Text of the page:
Update your Instagram feed weekly

I follow Instagram accounts of events I annually go to and I noticed similar patterns among them. Firstly, the accounts stay dormant until one-two weeks prior to the event when they then become very busy and try to engage the audience with competitions and promotions. While it is very important to interact with attendees during the event, it is recommended to manage the Instagram account throughout the year and interact with past and future attendees, customers, sponsors and other stakeholders. Ideally content should be posted daily, but I realise that it can be very challenging so a weekly update throughout the year is enough.

Have a strategy

Before promoting your event on Instagram, decide what you want to achieve by promoting your event on this platform. Do you want to increase ticket sales and registrations, inform, educate or inspire? It is recommended that you decided upon a strategy within your organisation and assign a person or a team to manage this account. It is important to have a clear strategy so in case this person leaves the company or changes the department, the next person who takes over the account is informed what he has to do.

Call to action on Instagram

While the event takes place only over 2-3 days, throughout the year you can interact with your audience and increase awareness of your event. In comparison to other social networks, you can’t include links in the posts and have the possibility to do it only in your bio. Depending on your strategy, it is wise to add a link to your bio that fulfils it (e.g.- link to registration page). When posting your photo, you can mention that your audience can learn more via the link in your bio. Try to avoid including the link into the post as it has no value to the attendees.

Use #hashtags

Hashtags are important on Instagram and will help attendees to find your event and connect with other attendees. It is advised that you create and use your own event hashtag.  It is very individual how you would like to use them, but in my preference is to use up to max. three in the post and the rest in the comment section. Instagram allows you to use up to 30 hashtags, so why not to make the full use of them? You can include related hashtags to your event that will make it easier for others to find you, such as the city where the event takes place, the industry, the speakers etc.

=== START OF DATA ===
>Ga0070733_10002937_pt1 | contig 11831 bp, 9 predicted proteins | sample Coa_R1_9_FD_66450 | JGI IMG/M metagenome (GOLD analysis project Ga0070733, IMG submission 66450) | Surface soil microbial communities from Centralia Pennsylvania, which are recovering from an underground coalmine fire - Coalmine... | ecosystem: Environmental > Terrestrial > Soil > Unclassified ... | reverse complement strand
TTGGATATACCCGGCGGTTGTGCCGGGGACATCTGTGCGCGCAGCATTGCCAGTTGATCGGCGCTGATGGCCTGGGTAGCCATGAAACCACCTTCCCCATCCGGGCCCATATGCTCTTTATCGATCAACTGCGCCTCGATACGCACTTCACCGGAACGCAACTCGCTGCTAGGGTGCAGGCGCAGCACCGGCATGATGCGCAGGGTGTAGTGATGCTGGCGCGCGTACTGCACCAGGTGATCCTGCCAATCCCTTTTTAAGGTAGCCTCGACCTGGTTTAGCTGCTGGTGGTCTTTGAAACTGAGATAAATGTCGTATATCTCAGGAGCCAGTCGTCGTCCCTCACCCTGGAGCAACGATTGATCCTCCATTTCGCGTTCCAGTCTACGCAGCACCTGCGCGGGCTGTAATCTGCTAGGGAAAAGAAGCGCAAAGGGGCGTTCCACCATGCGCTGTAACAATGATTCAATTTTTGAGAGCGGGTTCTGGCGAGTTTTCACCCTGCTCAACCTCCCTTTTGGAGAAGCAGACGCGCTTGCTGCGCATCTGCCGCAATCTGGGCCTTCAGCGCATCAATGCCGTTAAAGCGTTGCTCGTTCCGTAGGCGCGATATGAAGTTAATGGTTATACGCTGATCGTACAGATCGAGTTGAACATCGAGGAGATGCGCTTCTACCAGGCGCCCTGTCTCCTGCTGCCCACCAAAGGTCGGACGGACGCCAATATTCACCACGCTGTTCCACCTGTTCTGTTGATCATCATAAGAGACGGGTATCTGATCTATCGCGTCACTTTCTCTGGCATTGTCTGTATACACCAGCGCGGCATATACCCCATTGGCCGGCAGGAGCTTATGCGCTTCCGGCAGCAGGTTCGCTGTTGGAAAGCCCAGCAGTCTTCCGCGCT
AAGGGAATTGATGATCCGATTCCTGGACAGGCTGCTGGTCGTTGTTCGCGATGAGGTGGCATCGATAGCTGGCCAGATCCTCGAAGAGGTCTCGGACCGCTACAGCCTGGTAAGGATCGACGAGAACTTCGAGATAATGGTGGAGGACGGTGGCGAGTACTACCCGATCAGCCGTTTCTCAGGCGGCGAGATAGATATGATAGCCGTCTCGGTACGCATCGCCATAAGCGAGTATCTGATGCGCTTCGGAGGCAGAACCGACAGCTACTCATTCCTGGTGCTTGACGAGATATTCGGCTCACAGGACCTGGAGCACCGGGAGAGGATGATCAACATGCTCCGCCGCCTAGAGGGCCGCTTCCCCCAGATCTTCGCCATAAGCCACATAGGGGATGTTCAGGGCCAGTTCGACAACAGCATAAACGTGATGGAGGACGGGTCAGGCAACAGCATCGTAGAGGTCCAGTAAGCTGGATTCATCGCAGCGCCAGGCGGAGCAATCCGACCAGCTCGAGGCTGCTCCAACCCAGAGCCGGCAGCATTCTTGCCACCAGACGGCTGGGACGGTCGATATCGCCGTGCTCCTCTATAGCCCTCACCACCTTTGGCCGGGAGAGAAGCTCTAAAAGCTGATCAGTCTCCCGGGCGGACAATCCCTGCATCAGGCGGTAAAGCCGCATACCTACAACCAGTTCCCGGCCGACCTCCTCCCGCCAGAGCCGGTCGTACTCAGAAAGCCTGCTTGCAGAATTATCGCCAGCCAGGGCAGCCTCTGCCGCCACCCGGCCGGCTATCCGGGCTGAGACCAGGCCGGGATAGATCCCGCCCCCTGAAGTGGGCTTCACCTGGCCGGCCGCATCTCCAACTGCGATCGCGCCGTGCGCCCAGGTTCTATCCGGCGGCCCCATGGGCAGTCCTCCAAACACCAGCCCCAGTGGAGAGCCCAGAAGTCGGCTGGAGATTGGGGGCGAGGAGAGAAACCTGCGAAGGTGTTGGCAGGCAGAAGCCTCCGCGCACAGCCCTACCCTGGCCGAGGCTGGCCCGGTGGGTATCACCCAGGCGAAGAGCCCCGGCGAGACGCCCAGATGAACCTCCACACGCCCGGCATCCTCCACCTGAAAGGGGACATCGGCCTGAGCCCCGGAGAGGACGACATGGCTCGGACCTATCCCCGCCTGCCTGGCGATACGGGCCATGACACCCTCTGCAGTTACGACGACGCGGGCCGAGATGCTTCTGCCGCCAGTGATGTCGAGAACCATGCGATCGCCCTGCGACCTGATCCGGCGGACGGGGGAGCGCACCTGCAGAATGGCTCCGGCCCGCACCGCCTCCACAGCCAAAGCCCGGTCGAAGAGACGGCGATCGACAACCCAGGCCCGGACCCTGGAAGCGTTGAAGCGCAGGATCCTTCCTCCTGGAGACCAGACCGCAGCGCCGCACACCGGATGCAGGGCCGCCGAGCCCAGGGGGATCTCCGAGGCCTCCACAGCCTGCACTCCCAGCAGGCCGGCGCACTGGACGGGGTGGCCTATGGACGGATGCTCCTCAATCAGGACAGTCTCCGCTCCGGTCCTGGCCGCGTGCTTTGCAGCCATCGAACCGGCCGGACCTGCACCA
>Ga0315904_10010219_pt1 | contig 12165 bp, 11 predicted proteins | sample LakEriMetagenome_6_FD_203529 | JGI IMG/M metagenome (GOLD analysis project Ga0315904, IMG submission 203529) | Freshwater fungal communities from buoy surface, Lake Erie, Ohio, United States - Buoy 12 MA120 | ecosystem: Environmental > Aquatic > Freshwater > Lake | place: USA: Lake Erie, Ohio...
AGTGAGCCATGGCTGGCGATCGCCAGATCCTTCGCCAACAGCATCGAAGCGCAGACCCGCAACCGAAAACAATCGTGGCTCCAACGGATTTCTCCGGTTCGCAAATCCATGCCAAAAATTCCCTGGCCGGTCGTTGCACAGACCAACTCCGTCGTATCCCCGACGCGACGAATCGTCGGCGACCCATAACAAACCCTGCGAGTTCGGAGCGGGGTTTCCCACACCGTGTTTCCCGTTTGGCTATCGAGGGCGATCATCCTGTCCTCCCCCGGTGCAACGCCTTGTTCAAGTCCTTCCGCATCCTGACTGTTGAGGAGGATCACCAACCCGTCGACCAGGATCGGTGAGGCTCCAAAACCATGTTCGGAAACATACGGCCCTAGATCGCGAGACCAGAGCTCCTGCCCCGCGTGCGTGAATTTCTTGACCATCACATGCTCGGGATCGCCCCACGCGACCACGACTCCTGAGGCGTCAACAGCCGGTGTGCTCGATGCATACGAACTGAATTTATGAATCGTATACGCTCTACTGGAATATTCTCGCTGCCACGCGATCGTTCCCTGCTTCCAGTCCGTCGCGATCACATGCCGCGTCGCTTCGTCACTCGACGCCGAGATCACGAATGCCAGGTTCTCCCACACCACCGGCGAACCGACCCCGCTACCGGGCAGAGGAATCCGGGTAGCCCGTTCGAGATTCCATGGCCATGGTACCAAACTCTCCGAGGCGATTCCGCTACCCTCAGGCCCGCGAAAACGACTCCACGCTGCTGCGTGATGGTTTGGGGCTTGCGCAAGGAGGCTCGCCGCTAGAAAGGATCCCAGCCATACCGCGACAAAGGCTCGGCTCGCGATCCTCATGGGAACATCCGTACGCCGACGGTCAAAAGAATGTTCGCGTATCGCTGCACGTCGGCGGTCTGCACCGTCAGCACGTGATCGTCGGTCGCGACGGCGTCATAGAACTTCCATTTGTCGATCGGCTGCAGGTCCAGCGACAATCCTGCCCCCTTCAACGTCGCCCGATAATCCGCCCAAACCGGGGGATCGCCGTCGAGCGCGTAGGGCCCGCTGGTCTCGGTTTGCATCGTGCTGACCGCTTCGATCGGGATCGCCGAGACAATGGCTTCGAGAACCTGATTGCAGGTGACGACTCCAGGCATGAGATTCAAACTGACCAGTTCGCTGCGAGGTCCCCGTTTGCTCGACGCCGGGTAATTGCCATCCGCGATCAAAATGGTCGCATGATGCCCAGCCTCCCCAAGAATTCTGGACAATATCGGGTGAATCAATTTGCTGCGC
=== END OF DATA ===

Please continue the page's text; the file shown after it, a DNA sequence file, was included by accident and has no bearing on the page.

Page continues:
How frequent to post?

It is show-time and now you want to use Instagram to communicate what is happening at your event. If you haven’t used it for the whole year, don’t start posting a photo with every quote from speakers or every booth on the exhibition floor. Try to spread your content throughout the day, posting in the morning, lunch/ afternoon and evening. Don’t overload the feed of your readers by publishing photos every few minutes, as it will get lower interaction. Good thing to do is to follow all the exhibitors, sponsors, speakers and others stakeholders on Instagram and mention them in your posts by giving them full credit.

Follow – up

After the event, first of all thank everyone who attended your event and communicate the follow up process. If you want everybody to know about the date of the next event, mention it in the post and don’t forget to update your bio with the new date and other important information.

Be ready to invest money

At the moment of writing, Instagram does not have the possibility to switch between accounts easily as with Twitter and Facebook and if you have a dedicated account to your event you will need to log-in/out between your personal and corporate accounts. When you assign an external person to manage your Instagram account, it is advised that you will provide them with a smartphone and don’t expect them to do it from their personal device.

To conclude, Instagram is not only about the filter and it requires that you invest thought, creativity, time and effort in it. Different attendees access information from different social platforms and because Instagram is one of the most fast growing ones, by using it you have the chance to reach out to new audience and increase engagement with your existent stakeholders. And, as the old adage says “a picture is worth a thousand words”, so make it memorable!

What are your best practices to promote events on Instagram?

© The MICE Blog

Eventprofs discuss effective on-line strategies and #EventTech to promote events

Today I’m happy share with you all the impressions from the event which was organised by Pickevent last Monday at Google Campus. For those of you who are not familiar with the venue, Google Campus is one of the most popular venues for the start-up community and is also a collaborative, co-working space. I’ve been there already several times before and was happy to be back in this venue. As a media partner of Pickevent I was supposed to tweet and instagram during the event but last minute was invited to be on the speakers’ panel. The topic of the evening was ‘Effective on-line strategies and #EventTech to promote your event’ and I was happy to jump in and share from my blogging experience.